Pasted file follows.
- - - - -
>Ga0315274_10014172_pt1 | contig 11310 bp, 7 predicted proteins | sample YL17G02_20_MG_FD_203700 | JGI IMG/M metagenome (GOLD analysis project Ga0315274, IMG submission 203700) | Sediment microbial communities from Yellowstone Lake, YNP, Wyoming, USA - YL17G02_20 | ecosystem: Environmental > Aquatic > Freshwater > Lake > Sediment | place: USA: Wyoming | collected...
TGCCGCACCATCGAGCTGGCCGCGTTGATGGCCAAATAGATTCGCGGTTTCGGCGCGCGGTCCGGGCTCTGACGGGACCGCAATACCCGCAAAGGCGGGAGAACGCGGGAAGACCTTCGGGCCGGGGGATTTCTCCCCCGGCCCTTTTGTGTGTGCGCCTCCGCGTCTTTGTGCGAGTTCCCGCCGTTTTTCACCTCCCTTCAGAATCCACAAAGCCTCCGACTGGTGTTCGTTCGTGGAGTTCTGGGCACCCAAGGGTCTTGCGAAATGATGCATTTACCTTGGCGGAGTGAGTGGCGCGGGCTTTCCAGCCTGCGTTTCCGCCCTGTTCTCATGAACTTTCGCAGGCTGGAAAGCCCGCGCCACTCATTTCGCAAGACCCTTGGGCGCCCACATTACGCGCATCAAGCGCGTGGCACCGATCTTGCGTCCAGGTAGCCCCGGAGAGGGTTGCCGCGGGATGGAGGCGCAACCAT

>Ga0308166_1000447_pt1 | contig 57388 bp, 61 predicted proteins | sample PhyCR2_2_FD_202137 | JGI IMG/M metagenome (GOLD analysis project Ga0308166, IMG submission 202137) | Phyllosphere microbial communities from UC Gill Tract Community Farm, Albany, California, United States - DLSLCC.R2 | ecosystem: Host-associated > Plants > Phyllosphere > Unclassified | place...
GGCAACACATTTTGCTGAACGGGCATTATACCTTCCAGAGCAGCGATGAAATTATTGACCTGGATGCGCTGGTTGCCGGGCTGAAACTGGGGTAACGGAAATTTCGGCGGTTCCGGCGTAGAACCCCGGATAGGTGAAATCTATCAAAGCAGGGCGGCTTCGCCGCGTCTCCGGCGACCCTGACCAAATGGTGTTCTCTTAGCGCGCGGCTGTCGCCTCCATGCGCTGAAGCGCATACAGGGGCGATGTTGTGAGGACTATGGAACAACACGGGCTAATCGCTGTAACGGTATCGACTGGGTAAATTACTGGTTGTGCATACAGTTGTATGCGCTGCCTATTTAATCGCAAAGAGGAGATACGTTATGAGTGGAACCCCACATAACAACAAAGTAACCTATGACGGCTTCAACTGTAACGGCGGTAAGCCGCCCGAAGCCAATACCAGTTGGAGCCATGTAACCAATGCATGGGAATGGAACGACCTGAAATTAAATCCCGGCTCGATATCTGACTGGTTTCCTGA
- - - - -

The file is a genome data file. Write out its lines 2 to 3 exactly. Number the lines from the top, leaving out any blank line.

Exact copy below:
TGCCGCACCATCGAGCTGGCCGCGTTGATGGCCAAATAGATTCGCGGTTTCGGCGCGCGGTCCGGGCTCTGACGGGACCGCAATACCCGCAAAGGCGGGAGAACGCGGGAAGACCTTCGGGCCGGGGGATTTCTCCCCCGGCCCTTTTGTGTGTGCGCCTCCGCGTCTTTGTGCGAGTTCCCGCCGTTTTTCACCTCCCTTCAGAATCCACAAAGCCTCCGACTGGTGTTCGTTCGTGGAGTTCTGGGCACCCAAGGGTCTTGCGAAATGATGCATTTACCTTGGCGGAGTGAGTGGCGCGGGCTTTCCAGCCTGCGTTTCCGCCCTGTTCTCATGAACTTTCGCAGGCTGGAAAGCCCGCGCCACTCATTTCGCAAGACCCTTGGGCGCCCACATTACGCGCATCAAGCGCGTGGCACCGATCTTGCGTCCAGGTAGCCCCGGAGAGGGTTGCCGCGGGATGGAGGCGCAACCAT

>Ga0308166_1000447_pt1 | contig 57388 bp, 61 predicted proteins | sample PhyCR2_2_FD_202137 | JGI IMG/M metagenome (GOLD analysis project Ga0308166, IMG submission 202137) | Phyllosphere microbial communities from UC Gill Tract Community Farm, Albany, California, United States - DLSLCC.R2 | ecosystem: Host-associated > Plants > Phyllosphere > Unclassified | place...